String gauges for cello tuning

Discussion in 'Strings [BG]' started by Rambazamba, Sep 15, 2017.

  1. Rambazamba


    Dec 14, 2012
    Hi everyone. I want to convert my 30" scale EB-3 in a 4-string mandocello tuned CGda (C would be same pitch as 3rd fret on the A string of a normal bass guitar).
    Now I looked up string gauges for bass vi and baritones and came up with the following gauges to try:
    C = .074
    G = .044
    d = .024
    a = .014
    What do you think? I'd like to have a solid tension on that thing.
  2. lz4005


    Oct 22, 2013
    The C and G look good, D is plausible, but A seems heavy in comparison to the others.

    Guitar strings should fit on an EB-3, even if just to test your theory. If I were doing this tuning I would start with the A and G strings you've currently got on the bass, move them to the new slots, then get a set of inexpensive guitar strings and experiment with those gauges to see what feels right for the D and A.

    Years ago I tuned a 28" Hofner Shorty in 5ths starting from G (3rd fret on the standard E), and I think I ended up using a plain .014 for the highest string. You may end up with something like a .008.
  3. HaphAsSard


    Dec 1, 2013
    Why? They look fine to me, the .014p included. @Rambazamba: if anything, there's a steeper drop in tension between the lowest and second lowest, and between the middle strings, than between the topmost ones, but the .014 A3 should be about as tight as a .015 B3 on a guitar.
    .014p @ A3 @ 30" -> ~20lbs
    .024 @ D3 @ 30" -> ~22lbs
    .044 @ G2 @ 30" -> ~32lbs
    .074 @ C2 @ 30" -> ~40lbs

    Cf. gauges and tensions of the D'Addario EJ78 mandocello set (apples to pears - phosphor bronze and 25" scale - but a handy and semi-useful reference point):
    A 0.0220 30.710
    D 0.0340 32.420
    G 0.0480 28.290
    C 0.0740 27.810

    Also a plan worth exploring.
    Unless you're misremembering (from a distinct experiment involving the same instrument but a different 5th tuning), your .014p tuned to E3 (octave of guitar low E, ou octave down from guitar high E) at a 28" scale - for I'd say about 10lbs of tension - must have been a little looser than a .008 E on a strat, a little tighter than the same .008 E on a Les Paul. That's featherlight.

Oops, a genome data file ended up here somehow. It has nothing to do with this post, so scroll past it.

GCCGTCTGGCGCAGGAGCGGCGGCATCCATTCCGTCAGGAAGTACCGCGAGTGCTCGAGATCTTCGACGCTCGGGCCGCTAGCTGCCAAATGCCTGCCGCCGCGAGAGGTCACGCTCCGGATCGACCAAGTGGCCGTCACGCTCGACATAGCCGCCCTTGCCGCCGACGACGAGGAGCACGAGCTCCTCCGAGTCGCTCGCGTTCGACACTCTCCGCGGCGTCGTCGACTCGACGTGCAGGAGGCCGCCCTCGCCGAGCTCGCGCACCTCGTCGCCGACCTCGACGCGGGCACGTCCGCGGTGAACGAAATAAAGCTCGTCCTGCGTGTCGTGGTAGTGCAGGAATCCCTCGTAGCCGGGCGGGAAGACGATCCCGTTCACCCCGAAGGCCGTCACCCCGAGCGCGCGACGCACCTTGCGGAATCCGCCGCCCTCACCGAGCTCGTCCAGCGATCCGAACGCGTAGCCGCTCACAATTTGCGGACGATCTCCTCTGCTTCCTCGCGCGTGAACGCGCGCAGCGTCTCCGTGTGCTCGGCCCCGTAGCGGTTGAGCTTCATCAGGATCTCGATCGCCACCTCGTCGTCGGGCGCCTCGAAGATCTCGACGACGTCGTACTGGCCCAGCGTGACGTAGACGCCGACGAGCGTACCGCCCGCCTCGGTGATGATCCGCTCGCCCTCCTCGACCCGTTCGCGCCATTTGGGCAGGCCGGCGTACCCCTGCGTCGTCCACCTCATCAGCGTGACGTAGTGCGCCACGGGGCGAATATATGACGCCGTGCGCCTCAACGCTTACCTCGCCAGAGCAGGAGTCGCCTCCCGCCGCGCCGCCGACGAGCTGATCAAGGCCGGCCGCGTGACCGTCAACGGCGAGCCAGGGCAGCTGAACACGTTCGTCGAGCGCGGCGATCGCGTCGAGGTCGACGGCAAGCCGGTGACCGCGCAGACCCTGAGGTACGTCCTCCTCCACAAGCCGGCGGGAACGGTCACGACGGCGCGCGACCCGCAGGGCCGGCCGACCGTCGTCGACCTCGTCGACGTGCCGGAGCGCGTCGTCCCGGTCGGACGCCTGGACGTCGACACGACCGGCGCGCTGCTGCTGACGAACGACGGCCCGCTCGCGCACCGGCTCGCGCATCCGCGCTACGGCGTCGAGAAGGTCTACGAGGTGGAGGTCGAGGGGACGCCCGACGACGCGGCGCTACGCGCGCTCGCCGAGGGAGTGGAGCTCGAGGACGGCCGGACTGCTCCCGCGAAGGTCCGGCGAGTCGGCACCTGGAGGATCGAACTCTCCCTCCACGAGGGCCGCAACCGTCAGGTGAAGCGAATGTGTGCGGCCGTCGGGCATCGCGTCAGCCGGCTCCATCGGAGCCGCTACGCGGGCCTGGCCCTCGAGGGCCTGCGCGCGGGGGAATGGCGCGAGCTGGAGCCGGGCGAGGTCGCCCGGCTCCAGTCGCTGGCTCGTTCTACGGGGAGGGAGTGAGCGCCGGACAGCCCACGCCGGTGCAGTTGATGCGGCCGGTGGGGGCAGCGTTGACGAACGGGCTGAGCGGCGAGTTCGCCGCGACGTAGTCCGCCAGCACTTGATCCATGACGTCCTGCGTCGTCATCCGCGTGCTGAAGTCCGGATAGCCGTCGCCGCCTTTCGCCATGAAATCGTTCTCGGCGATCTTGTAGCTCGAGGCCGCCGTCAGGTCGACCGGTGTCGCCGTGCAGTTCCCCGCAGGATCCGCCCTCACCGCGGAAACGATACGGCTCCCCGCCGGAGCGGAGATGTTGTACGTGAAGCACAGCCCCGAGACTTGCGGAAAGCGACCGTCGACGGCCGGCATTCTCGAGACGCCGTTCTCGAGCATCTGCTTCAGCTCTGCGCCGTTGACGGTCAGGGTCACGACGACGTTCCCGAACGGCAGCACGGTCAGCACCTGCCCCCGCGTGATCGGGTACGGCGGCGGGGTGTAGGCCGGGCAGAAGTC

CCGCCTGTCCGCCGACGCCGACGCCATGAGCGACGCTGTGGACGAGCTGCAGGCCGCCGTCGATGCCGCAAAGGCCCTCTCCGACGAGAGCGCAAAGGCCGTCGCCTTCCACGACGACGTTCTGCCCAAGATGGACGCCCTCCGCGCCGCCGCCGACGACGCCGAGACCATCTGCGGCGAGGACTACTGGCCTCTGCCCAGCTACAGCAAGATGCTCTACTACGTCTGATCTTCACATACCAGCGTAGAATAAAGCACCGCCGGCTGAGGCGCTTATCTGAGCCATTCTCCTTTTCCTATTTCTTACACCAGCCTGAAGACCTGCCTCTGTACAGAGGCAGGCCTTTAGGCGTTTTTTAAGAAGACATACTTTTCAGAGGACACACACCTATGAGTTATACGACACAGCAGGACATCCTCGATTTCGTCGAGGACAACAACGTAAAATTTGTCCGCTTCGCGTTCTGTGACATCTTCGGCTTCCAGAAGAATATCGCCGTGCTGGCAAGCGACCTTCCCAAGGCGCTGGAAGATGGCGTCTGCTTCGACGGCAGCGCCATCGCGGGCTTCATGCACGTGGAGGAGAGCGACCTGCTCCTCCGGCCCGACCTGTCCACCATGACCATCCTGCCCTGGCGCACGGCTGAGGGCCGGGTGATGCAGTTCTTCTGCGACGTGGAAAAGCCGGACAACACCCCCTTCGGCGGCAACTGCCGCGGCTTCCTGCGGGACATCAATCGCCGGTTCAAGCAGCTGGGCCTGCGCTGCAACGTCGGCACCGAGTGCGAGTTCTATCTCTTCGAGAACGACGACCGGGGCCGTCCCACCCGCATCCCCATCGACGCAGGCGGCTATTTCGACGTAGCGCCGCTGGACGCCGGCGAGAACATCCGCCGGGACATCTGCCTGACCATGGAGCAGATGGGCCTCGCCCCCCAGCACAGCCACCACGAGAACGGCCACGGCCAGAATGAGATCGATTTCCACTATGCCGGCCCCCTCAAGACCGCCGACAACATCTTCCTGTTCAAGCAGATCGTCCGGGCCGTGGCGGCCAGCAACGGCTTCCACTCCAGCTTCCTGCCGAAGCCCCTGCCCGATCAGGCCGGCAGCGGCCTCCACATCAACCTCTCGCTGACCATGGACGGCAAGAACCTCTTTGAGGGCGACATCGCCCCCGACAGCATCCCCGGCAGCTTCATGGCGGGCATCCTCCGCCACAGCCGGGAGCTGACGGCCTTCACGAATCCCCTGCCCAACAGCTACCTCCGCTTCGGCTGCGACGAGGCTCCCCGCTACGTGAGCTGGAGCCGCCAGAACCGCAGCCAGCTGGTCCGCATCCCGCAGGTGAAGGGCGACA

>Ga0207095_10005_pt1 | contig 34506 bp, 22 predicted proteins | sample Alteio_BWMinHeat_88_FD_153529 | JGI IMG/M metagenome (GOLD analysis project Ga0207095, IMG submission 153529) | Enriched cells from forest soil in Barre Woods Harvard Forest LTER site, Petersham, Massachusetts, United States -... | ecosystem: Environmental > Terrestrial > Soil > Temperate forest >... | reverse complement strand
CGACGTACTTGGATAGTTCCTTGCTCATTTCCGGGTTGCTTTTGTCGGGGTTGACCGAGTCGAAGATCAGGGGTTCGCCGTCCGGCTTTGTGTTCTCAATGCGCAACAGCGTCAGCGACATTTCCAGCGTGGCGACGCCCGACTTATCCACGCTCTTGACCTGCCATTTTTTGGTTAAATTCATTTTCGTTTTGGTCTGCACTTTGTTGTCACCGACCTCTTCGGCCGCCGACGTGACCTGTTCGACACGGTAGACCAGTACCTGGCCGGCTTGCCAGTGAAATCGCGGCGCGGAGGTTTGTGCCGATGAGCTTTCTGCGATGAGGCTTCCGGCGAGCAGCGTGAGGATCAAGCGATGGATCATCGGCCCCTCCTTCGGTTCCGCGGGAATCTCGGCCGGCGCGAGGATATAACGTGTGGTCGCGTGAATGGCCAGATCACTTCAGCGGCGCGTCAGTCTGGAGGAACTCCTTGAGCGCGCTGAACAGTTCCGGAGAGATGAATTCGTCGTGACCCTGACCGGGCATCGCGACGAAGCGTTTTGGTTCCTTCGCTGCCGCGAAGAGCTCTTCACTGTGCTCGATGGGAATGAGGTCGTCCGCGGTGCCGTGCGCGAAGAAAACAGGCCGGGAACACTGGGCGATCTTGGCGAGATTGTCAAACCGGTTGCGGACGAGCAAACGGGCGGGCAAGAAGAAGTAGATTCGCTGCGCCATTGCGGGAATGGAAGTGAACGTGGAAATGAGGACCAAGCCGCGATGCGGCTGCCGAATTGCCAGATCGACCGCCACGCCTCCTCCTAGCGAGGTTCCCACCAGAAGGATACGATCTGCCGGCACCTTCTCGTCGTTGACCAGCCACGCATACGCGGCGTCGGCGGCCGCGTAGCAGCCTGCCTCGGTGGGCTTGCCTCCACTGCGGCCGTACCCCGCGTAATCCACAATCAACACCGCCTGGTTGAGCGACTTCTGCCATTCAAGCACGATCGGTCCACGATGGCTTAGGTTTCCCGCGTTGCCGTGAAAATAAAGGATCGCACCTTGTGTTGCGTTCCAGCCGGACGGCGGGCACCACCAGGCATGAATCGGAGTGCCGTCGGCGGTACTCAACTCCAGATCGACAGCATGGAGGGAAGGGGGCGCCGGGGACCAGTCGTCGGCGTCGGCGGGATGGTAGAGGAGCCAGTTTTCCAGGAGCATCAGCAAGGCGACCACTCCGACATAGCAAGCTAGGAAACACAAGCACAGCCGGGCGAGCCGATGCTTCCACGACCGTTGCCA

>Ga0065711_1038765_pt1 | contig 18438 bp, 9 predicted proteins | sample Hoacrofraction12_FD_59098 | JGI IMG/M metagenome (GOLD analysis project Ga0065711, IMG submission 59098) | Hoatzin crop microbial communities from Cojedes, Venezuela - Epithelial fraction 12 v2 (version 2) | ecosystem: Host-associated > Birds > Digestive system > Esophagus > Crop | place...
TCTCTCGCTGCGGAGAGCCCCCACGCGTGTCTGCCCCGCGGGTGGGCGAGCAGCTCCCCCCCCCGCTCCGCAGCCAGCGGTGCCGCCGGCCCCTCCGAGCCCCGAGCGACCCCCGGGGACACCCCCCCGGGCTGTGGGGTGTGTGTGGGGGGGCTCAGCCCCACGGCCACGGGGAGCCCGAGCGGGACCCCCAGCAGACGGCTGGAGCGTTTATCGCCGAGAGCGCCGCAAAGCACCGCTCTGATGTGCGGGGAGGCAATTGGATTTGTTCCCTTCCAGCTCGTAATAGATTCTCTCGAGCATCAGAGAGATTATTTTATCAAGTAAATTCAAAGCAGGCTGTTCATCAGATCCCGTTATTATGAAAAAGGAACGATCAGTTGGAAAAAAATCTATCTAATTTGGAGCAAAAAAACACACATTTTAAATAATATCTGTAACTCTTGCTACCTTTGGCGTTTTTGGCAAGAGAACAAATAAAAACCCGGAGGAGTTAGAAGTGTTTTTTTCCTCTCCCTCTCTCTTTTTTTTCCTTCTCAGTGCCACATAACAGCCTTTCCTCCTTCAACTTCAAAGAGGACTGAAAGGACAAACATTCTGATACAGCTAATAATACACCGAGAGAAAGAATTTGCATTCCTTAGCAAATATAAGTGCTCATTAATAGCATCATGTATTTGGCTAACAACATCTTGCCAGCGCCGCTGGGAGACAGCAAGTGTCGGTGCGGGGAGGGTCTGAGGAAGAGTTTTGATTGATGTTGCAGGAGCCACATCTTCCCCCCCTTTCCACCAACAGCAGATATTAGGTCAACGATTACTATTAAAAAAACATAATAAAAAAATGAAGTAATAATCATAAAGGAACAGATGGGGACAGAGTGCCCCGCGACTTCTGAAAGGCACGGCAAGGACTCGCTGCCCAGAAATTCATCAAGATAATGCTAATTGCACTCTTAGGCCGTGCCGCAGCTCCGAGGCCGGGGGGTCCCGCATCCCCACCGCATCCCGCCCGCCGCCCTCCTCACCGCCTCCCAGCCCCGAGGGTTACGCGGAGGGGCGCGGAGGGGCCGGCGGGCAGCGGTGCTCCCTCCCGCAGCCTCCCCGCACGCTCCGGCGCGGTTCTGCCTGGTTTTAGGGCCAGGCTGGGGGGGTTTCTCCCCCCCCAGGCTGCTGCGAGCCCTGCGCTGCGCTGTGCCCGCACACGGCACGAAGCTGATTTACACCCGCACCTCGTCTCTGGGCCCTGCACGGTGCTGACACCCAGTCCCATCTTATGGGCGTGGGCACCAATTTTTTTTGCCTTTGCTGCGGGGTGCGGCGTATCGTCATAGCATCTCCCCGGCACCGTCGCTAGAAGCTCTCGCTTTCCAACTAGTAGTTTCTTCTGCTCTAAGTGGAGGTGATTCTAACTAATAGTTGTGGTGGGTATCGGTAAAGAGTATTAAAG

4. ixlramp


    Jan 25, 2005
    There's a rough rule derived from physics:
    For 2 strings at equal tension and equal scale length, the ratio of gauges will be roughly equal to the ratio of frequencies.
    The frequency ratio of a fifth interval is very close to 3:2.
    The rule is innaccurate when going between wound and plain, the plain needs to be lower gauge than the rule suggests.

    I suggest starting with your favourite bass G (i assume .045) then using the rule:
    .045 x 3/2 = 67.5 choose .070 to be a little tighter.
    .045 x 2/3 = .030 choose .028 or .025 to be a little lighter.
    .025 x 2/3 = .017 but choose lighter to compensate for going from wound to plain, maybe .015 or .014.

    Tension falling gently from low to high is best to help avoid breaking the thinner higher strings and because thin strings 'feel' tighter, and for many other reasons.
    I tune in fifths a lot and use the sequence .070 .045 .028.
  5. Rambazamba


    Dec 14, 2012
    Well, thank you all. Looks like I was pretty close, even without a clue of physics ;-)
  6. ixlramp


    Jan 25, 2005
    If you're going to use D'Addario strings then it's best use their 'string tension pro' webpage to design a set.
    I have used the sequence .070 .045 .028w .016p for fifths, and also have used .025w and .014p a fifth apart.
    You can use a guitar plain steel string for the top string by removing a ball-end ferrule from an old bass string and threading it onto the guitar string.
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